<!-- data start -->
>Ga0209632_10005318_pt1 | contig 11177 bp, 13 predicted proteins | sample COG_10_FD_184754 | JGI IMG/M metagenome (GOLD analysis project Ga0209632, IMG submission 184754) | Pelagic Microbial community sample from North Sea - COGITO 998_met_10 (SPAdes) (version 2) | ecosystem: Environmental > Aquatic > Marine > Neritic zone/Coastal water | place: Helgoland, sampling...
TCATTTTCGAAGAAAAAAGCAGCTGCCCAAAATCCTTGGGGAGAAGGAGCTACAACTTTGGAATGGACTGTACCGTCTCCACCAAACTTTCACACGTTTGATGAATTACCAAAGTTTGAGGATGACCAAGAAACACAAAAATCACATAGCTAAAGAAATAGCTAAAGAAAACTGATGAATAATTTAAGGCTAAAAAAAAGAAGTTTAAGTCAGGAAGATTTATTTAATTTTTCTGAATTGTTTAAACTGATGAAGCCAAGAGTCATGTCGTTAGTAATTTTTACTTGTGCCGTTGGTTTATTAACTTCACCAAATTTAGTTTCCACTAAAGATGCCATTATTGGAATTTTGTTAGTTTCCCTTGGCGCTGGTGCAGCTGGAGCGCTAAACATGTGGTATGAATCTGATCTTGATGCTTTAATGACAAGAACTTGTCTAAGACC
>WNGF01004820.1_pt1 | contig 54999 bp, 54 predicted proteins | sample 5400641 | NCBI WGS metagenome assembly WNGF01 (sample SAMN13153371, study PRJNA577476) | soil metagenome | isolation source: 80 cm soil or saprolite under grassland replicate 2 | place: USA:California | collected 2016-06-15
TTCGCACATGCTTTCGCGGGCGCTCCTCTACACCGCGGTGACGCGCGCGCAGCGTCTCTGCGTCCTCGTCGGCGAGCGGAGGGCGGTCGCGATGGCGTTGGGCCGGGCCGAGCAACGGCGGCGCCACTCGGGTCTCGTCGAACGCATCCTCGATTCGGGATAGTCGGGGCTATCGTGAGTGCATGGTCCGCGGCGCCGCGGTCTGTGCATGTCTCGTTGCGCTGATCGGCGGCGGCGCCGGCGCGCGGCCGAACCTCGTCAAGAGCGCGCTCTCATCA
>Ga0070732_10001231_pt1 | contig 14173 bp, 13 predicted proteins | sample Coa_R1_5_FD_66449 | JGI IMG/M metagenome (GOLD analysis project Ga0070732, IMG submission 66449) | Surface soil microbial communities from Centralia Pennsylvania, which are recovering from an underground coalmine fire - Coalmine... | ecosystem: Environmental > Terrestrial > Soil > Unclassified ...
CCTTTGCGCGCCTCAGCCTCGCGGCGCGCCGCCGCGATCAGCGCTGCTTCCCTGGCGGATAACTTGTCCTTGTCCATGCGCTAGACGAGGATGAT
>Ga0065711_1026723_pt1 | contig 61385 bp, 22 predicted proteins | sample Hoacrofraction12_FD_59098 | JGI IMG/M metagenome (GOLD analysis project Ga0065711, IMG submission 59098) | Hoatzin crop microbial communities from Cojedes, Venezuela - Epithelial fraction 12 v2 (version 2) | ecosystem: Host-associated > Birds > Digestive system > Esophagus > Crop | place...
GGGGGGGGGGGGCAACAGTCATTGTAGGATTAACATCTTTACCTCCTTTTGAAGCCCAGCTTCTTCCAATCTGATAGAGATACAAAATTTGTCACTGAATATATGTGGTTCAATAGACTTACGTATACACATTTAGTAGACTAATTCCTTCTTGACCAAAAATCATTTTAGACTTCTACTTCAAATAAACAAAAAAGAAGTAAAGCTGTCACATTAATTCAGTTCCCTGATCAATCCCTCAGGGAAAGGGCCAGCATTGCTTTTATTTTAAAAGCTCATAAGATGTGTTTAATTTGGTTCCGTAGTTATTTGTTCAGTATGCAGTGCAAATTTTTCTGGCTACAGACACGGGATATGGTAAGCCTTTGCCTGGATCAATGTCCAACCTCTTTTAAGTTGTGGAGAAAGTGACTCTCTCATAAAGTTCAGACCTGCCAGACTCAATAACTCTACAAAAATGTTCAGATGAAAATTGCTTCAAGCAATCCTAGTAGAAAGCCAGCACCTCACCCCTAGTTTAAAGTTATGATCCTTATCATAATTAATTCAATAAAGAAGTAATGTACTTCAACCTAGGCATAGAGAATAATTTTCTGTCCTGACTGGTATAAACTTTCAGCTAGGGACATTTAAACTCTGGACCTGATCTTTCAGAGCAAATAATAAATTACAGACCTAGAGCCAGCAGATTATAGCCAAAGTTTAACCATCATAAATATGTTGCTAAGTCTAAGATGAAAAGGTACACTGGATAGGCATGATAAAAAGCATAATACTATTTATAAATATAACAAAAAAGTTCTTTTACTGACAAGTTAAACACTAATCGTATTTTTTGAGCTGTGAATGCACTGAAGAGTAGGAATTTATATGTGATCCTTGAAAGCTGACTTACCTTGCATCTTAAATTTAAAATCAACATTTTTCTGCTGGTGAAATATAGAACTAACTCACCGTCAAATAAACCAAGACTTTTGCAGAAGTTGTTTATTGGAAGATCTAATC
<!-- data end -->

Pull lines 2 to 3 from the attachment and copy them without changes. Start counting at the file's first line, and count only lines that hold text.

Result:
TCATTTTCGAAGAAAAAAGCAGCTGCCCAAAATCCTTGGGGAGAAGGAGCTACAACTTTGGAATGGACTGTACCGTCTCCACCAAACTTTCACACGTTTGATGAATTACCAAAGTTTGAGGATGACCAAGAAACACAAAAATCACATAGCTAAAGAAATAGCTAAAGAAAACTGATGAATAATTTAAGGCTAAAAAAAAGAAGTTTAAGTCAGGAAGATTTATTTAATTTTTCTGAATTGTTTAAACTGATGAAGCCAAGAGTCATGTCGTTAGTAATTTTTACTTGTGCCGTTGGTTTATTAACTTCACCAAATTTAGTTTCCACTAAAGATGCCATTATTGGAATTTTGTTAGTTTCCCTTGGCGCTGGTGCAGCTGGAGCGCTAAACATGTGGTATGAATCTGATCTTGATGCTTTAATGACAAGAACTTGTCTAAGACC
>WNGF01004820.1_pt1 | contig 54999 bp, 54 predicted proteins | sample 5400641 | NCBI WGS metagenome assembly WNGF01 (sample SAMN13153371, study PRJNA577476) | soil metagenome | isolation source: 80 cm soil or saprolite under grassland replicate 2 | place: USA:California | collected 2016-06-15